Mob mentality online is increasing. While some people are deemed “canceled” when they commit an atrocity, others are simply falling prey to attacks over their opinions or false accusations and are facing mobs and being ostracized for doing nothing wrong.
What we have now is a Black-owned business that has taken a huge hit due to false accusations that were posted on Facebook. Owned by TC Cuthbertson, The Falls Banquet is a banquet hall located near the Morrisville line in Pennsylvania and is a common destination for several events including weddings.
For a long time now, Cuthbertson, a father of two, has been a supporter of the police and has even showered praise on the local police department on social media in the past. “I’ve had nothing but a cordial relationship with the police, and they’ve been great to me,” says Cuthbertson.
He allows police offers on his property, where they hang out in their cruisers, eat lunch, and relax when possible. While it went on fine for quite some time, of late, some of his potential customers were feeling uneasy looking at so many police vehicles parked on the property. When many police cars all arrived at once, it made the venue look like it was there was a crime in progress and could be off-putting to couples coming to check out the venue.
“We determined that it was highly possible that some of them were intimidated with all the cop cars on the property,” Cuthbertson said to the local Bucks Country Courier Times.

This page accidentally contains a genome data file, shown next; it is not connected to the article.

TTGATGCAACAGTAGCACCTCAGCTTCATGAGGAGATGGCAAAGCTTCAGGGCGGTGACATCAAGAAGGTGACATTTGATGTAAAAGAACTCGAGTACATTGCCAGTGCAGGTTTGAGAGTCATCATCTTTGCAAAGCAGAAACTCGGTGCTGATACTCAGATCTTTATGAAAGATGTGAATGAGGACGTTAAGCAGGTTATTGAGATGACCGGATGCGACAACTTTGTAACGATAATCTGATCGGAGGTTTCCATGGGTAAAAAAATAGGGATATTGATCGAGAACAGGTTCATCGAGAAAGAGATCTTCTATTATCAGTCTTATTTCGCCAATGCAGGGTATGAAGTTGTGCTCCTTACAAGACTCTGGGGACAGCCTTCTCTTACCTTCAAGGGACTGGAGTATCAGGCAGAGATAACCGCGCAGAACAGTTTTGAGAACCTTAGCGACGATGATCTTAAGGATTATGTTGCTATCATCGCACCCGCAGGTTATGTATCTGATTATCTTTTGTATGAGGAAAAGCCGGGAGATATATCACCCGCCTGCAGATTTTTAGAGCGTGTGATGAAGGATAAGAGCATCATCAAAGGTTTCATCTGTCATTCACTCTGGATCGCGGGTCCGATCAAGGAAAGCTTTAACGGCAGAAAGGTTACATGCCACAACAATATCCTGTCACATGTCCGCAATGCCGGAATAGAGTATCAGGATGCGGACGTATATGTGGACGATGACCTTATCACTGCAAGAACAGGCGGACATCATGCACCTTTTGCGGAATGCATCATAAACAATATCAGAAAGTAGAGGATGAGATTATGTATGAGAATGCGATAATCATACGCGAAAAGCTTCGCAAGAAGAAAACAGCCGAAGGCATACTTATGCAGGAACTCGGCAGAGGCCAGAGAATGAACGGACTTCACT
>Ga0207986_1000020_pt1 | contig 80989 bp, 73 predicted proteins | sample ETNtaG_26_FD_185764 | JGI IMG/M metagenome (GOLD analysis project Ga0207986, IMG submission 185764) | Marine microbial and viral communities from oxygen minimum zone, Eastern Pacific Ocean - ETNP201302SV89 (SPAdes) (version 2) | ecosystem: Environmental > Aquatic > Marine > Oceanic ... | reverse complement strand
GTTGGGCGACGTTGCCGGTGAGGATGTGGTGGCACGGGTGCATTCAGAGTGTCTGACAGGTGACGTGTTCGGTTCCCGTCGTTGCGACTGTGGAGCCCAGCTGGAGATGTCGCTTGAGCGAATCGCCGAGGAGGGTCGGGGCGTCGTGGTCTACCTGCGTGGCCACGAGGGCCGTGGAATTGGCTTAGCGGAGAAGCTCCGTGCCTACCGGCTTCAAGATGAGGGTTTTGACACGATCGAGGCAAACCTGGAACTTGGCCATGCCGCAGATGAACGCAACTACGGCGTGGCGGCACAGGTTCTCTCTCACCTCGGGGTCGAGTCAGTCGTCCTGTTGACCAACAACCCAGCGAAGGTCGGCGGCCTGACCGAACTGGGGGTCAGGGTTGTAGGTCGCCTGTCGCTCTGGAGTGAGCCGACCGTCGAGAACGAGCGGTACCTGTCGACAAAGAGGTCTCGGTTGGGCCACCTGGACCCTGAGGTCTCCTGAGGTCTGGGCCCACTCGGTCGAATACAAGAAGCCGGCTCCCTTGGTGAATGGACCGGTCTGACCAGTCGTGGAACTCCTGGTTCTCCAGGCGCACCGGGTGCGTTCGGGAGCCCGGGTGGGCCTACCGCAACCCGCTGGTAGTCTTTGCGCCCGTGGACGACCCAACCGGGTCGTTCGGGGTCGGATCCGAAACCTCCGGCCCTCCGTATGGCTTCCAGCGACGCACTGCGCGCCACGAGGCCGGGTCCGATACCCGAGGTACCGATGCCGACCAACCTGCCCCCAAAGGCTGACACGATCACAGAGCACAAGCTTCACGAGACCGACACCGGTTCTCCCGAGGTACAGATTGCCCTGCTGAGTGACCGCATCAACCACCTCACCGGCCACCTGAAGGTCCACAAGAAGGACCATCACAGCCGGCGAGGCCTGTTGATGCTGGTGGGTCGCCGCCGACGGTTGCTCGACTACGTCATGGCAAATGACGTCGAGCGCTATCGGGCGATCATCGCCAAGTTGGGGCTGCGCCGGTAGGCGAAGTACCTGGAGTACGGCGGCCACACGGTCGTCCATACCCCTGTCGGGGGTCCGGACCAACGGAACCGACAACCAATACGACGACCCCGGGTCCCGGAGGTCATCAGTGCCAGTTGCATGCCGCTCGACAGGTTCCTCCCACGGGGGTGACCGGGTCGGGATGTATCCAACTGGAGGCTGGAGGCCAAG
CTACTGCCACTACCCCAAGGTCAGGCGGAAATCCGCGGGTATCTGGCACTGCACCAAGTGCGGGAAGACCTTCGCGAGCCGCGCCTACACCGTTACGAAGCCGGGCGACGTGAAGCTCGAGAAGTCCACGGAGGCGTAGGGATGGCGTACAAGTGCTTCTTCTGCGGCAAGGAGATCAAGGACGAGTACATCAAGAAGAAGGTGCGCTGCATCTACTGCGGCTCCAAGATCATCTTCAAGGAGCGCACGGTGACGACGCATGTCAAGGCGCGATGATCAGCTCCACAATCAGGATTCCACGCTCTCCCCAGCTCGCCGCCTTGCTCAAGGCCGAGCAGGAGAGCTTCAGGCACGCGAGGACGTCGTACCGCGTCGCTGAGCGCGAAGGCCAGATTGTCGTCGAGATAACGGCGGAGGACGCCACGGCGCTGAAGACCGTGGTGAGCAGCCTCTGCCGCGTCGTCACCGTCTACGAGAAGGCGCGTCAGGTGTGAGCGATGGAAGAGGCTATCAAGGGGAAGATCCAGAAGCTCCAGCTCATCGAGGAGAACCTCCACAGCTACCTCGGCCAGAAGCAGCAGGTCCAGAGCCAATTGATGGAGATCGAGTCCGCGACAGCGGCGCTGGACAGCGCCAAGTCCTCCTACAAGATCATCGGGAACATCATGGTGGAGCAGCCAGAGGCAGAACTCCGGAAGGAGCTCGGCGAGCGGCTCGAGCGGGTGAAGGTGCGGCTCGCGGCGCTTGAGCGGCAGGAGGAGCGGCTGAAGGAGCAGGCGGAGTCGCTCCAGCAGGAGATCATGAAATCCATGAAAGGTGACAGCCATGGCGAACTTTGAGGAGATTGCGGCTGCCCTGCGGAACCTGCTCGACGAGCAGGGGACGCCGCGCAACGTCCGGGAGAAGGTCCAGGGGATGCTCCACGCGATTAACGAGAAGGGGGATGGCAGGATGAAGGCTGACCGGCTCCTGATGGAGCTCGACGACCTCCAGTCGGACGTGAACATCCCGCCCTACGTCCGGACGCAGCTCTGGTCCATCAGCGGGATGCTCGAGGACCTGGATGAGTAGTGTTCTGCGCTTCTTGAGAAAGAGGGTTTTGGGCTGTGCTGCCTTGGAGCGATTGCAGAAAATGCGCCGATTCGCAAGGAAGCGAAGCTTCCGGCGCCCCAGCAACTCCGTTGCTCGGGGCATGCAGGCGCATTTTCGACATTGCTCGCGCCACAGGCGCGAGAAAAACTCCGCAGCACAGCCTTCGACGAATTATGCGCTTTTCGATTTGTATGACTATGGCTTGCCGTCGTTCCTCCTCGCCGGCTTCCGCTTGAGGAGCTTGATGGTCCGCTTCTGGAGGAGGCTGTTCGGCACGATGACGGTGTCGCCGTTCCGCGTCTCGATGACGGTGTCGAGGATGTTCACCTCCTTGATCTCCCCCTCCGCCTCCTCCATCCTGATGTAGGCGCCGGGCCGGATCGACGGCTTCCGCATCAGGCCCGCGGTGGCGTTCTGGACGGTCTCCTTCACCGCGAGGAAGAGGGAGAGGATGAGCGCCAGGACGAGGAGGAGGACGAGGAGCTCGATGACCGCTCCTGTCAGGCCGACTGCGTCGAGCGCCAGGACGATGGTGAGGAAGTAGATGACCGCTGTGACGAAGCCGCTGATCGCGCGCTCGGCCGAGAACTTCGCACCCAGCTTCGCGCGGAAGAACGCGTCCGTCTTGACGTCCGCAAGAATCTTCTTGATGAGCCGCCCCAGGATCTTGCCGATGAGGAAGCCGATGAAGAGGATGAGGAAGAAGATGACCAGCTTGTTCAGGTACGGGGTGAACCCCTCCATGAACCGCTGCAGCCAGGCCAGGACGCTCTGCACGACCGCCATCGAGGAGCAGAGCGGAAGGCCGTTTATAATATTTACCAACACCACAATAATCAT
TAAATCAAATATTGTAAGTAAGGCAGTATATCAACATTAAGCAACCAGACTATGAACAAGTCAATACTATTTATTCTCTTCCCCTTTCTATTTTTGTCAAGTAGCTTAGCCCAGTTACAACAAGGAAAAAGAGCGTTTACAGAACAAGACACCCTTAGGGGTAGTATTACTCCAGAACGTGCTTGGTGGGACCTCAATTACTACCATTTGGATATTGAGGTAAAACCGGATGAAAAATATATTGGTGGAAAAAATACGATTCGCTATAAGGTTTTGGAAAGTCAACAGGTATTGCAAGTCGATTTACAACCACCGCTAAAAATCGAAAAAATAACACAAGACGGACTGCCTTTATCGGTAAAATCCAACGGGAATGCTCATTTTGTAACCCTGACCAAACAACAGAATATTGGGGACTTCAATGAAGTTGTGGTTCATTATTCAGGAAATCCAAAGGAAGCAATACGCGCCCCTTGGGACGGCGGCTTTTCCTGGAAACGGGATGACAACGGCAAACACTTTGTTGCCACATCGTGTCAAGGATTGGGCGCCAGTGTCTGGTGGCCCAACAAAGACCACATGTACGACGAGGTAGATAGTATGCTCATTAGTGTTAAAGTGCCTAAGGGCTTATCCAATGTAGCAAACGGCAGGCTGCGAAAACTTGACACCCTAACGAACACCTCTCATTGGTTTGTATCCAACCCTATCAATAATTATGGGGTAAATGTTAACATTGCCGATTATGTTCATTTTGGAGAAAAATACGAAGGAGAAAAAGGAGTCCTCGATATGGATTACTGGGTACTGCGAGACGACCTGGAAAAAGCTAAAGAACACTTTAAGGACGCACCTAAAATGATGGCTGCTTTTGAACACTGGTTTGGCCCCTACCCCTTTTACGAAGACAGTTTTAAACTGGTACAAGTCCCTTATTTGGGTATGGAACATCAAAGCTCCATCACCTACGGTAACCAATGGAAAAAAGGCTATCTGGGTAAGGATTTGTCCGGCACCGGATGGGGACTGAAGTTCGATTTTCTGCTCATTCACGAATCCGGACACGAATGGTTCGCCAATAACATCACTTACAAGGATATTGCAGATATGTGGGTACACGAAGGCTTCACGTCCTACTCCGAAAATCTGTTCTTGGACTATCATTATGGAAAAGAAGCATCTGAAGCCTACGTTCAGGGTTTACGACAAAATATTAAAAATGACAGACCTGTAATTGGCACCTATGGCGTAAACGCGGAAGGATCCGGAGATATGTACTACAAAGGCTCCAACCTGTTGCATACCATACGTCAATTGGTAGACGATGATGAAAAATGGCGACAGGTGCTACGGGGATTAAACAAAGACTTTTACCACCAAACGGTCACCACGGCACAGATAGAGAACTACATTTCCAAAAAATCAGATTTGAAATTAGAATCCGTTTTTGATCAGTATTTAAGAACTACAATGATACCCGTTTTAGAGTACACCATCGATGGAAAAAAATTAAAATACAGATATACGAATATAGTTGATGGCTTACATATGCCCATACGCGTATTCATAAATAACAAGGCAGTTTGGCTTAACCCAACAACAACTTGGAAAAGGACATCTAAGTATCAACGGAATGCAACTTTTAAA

Cuthbertson, in an effort to save his business from losing customers, requested the police give him a head’s up before they come so he could arrange his schedule for meeting potential customers accordingly.
Neither the policemen nor Cuthbertson had an issue with the arrangement.
But then, soon after, George Floyd’s death made national headlines and the issues of race and police brutality were forced into every part of society from news to entertainment.
A comment on a local Facebook page ended up twisting the facts and portrayed Cuthbertson as anti-cop, suggesting that he wouldn’t let cops on the property.
“This place refused to allow the Falls Township Police to sit at his outdoor picnic tables and eat their lunch. If you’re looking for a catering venue, don’t choose this one,” read the comment on a local Facebook page.
No sooner was the comment posted than he started receiving threats on phone calls with people hurling profanities at him. By the time Cuthbertson even tried to do damage control, the post was shared over a hundred times and several negative comments about his business came flooding in.
He even tried approaching Google, stating that the negative reviews on his Google business page were a result of a lie and Google eventually removed the reviews.
But Cuthbertson was receiving threats. “We got terroristic threats,” he said. In June, one man posted “Let’s go burn it down. Cops won’t show.”
The situation progressed to the point where police had to make a statement so that people realized that they were on good terms with the business.
The Falls Township Police Department wrote on Facebook:
“Our department has received an overwhelming show of support from the residents and businesses in our jurisdiction. None of the businesses in our township have refused service at any time to any of our officers.
Any negative reviews to any businesses, including The Fall’s Banquet by EventRoostr, involving the treatment of our officers was not authorized by our department and is false.
We continue to actively patrol the businesses in our township and will remain diligent in serving and protecting our community and the citizens we serve.
Any threats to any business in Falls Township will be fully investigated.”
These days, as tensions are heightened one false accusation can send a Twitter or Facebook mob in seconds, and while it often doesn’t translate into real-world harm, there are incidences where serious accusations get made, as people increasingly want to play judge, jury and executioner online.